The rejection of Europe by Gauguin is extremely violent but not final. He returns to France with the intention of showing how his art has evolved. The exhibition of his Tahitian masterpieces by Durand-Ruel in 1894 horrifies Monet, Renoir and Pissarro. In the sale organized in 1895 at Drouot to finance the last exile of Gauguin, Te Hare is acquired by Daniel Halévy, encouraged by the last master who still understood and encouraged the artist, Edgar Degas.
Te Hare was sold in November 7, 1991 by Ader Picard Tajan for FF 52M, a very high price for that time. This painting is estimated £ 12M for sale by Christie's in London on February 28, lot 18. Painted in the same year, Le Vallon, 42 x 67 cm, was sold for £ 6.4M including premium by Christie's on June 21, 2011.
Please watch the video shared by Christie's :
1892 Gauguin in the Enchanted Valley
2011 SOLD 6.4 M£ including premium
This great interpreter of human nature is enchanted by the landscape. This valley surrounded by mountains is his own Montagne Sainte-Victoire, with its collision of colors and the harmony of its lines.
There are indeed Cézannian accents in Gauguin's Vallon, oil on canvas, 42 x 67 cm, for sale by Christie's in London on June 21. Nature is grand but not hostile. Far, very far away, peasants are going to the fields without addressing the presence of the artist.
This painting, which comes directly from the Beyeler estate, is estimated £ 5.5 M. It is shown in the press release shared by AuctionPublicity.
POST SALE COMMENT
The result, £ 6.4 million including premium, has remained close to the lower estimate. No surprise.
1891-1893 Gauguin fled from Europe
2011 SOLD 11.3 M$ including premium
He is not really beside but actually ahead of his time with his paintings showing bold compositions and bright colors and his iconoclastic themes. He also embodies the new taste for primitivism, like the somehow naive philosophers of the eighteenth century who attempted empathy with the "noble savages".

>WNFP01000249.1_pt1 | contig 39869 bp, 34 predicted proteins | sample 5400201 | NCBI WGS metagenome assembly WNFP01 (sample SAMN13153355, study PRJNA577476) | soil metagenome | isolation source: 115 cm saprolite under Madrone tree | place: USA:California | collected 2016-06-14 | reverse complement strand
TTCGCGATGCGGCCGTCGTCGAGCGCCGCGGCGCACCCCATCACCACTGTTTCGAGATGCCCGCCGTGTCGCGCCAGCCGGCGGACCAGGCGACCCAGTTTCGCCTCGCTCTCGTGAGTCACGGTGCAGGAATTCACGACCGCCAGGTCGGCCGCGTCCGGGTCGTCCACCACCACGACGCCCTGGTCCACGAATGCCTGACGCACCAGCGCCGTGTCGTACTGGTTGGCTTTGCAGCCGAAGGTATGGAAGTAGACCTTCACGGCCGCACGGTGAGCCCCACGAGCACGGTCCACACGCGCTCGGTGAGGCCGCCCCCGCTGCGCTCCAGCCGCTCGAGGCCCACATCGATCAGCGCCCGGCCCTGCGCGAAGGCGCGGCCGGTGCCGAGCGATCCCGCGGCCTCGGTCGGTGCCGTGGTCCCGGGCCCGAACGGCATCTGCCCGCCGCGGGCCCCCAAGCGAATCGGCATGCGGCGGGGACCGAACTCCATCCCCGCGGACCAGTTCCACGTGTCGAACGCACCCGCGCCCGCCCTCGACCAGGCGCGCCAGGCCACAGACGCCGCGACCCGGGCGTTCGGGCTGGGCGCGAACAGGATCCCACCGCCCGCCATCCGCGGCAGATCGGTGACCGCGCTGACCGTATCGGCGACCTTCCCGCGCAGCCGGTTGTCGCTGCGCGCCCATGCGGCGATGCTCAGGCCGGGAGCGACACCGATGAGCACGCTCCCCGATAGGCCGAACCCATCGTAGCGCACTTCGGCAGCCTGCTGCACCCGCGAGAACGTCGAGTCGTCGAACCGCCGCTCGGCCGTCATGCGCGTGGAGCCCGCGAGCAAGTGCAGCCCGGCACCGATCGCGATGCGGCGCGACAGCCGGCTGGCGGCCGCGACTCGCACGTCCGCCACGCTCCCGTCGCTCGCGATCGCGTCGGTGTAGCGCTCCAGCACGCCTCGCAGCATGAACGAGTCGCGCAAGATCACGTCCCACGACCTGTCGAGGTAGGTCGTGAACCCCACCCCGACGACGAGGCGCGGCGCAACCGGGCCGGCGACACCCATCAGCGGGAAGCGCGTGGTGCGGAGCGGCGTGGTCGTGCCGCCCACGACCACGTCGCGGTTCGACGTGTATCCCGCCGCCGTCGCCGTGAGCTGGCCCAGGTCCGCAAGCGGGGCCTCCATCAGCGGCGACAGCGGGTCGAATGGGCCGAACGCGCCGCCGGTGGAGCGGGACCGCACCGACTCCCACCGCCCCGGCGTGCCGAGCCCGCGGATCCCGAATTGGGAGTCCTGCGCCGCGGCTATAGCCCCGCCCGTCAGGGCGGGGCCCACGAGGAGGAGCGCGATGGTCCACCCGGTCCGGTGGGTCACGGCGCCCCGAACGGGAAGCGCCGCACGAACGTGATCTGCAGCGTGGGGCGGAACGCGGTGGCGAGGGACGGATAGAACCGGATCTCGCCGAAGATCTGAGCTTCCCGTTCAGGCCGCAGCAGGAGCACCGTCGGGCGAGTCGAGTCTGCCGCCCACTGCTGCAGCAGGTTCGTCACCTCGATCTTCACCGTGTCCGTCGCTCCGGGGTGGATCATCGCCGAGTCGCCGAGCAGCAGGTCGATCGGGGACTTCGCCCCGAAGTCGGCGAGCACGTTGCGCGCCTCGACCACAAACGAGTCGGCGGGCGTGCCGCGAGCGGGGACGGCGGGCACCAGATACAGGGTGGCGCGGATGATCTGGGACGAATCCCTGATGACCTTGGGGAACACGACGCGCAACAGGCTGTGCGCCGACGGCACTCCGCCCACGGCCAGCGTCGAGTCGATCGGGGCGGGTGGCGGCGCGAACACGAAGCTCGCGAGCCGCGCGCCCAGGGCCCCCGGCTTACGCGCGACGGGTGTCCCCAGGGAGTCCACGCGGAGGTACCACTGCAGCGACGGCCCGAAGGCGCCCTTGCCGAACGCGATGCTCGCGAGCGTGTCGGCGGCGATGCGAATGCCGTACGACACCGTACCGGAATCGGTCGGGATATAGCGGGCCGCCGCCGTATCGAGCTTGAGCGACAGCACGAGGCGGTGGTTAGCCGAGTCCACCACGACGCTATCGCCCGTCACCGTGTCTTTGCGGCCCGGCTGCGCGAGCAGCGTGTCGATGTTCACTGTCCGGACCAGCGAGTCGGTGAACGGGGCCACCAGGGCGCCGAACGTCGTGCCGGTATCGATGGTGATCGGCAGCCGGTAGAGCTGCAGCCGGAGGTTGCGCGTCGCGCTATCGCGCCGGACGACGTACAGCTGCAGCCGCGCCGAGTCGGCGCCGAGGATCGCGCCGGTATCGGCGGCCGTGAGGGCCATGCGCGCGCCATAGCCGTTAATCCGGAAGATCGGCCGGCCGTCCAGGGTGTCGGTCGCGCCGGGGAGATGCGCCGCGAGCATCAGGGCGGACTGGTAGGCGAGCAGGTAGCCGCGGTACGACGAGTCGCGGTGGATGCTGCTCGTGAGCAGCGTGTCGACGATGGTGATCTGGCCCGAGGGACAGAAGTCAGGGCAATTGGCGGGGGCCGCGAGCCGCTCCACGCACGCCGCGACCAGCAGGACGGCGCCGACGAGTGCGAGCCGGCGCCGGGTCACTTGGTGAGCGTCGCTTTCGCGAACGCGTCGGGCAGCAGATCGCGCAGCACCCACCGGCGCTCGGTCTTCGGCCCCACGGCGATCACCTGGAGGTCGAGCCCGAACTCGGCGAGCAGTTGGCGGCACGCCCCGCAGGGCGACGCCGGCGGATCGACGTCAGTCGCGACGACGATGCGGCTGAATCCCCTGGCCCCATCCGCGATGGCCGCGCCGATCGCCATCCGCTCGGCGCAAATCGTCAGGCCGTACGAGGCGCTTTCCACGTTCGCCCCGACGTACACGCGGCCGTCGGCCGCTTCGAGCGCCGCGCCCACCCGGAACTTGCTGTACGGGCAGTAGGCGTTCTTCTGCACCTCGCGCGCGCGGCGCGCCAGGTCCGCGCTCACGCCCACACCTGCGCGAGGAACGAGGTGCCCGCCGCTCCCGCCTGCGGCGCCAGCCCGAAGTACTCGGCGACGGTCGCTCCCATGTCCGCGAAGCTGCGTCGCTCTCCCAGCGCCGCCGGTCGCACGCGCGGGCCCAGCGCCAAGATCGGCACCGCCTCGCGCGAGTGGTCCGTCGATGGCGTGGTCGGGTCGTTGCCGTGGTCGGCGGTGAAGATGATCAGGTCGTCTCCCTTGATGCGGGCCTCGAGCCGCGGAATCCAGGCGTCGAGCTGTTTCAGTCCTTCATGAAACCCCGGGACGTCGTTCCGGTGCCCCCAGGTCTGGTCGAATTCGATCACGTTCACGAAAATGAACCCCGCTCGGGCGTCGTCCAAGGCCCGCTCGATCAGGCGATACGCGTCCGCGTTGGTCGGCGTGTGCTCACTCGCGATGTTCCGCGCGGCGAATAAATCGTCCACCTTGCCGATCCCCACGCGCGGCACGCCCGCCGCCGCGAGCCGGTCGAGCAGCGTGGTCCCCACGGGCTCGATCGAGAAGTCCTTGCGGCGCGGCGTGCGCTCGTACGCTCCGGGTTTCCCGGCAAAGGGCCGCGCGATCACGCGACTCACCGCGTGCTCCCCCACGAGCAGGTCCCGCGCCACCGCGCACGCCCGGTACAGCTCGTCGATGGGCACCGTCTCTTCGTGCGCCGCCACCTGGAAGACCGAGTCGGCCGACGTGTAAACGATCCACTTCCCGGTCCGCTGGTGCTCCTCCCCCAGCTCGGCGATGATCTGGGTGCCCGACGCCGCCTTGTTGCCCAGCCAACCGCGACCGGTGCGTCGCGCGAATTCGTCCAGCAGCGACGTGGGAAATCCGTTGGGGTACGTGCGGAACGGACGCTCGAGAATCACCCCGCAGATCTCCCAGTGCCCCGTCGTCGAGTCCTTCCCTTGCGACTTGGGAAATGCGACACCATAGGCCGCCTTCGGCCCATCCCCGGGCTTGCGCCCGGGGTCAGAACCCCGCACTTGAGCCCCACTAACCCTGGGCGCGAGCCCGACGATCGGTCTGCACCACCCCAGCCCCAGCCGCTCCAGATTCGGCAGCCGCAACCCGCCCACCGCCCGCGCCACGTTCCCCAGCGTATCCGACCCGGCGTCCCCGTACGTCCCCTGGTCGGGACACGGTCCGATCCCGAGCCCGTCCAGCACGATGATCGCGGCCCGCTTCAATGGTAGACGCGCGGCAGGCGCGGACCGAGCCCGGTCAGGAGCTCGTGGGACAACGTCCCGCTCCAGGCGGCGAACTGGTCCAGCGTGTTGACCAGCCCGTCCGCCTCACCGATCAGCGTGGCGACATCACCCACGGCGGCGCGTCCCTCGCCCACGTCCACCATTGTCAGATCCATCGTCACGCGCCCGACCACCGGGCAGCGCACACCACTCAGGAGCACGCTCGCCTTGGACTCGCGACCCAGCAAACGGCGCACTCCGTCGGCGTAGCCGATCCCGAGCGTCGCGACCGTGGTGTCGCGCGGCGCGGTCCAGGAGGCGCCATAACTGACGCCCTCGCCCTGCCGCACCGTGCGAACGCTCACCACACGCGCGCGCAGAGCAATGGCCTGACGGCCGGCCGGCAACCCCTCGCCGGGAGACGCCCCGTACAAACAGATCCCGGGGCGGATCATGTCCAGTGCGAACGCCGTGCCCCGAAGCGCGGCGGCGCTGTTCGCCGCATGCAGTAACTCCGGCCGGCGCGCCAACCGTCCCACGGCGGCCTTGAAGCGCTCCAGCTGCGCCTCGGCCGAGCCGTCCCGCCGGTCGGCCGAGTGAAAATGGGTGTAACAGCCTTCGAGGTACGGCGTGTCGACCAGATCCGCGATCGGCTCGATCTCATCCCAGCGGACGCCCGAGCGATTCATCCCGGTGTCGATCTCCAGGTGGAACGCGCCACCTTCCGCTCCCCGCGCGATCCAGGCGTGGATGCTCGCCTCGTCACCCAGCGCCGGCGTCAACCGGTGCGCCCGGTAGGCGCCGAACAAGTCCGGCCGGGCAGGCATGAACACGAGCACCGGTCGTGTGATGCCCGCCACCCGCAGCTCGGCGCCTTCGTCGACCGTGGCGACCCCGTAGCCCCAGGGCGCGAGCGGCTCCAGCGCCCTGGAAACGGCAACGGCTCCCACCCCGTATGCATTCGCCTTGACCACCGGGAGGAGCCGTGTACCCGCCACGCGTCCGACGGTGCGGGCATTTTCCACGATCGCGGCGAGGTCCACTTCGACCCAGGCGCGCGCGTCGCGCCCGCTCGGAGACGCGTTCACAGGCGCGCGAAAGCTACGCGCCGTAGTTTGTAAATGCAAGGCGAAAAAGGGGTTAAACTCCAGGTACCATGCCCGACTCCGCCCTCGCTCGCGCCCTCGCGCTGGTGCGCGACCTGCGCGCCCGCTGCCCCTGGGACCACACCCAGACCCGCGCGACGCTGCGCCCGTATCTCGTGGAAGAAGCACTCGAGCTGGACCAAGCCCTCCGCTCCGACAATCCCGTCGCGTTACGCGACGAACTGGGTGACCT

Arriving in Tahiti, he believes finding there the freedom of thought, and also the sexual liberty. The young Tahitian women inspire him. The wooden sculpture for sale by Sotheby's in New York on May 3 dates from this period of euphoria which ends in 1894 by his return to France.
It is the head of a young Tahitian woman with a serene expression, 24 cm high. The artist made for this piece a pair of ear ornaments in boxwood and a necklace of coral and shells in native style with five rows which all remained in place on the statue.
As Modigliani will do after him, Gauguin was able to express in a bust his view of the ideal woman. He will present this so personal work to the daughter of a critic who was not hostile to his art. Today, $ 10M are expected.
The image is shared by Artdaily.
POST SALE COMMENT
The price is high, but no surprise: $ 11.3 million including premium.
ca 1895 Still Life of Tropical Fruits
2015 SOLD for £ 11.6M including premium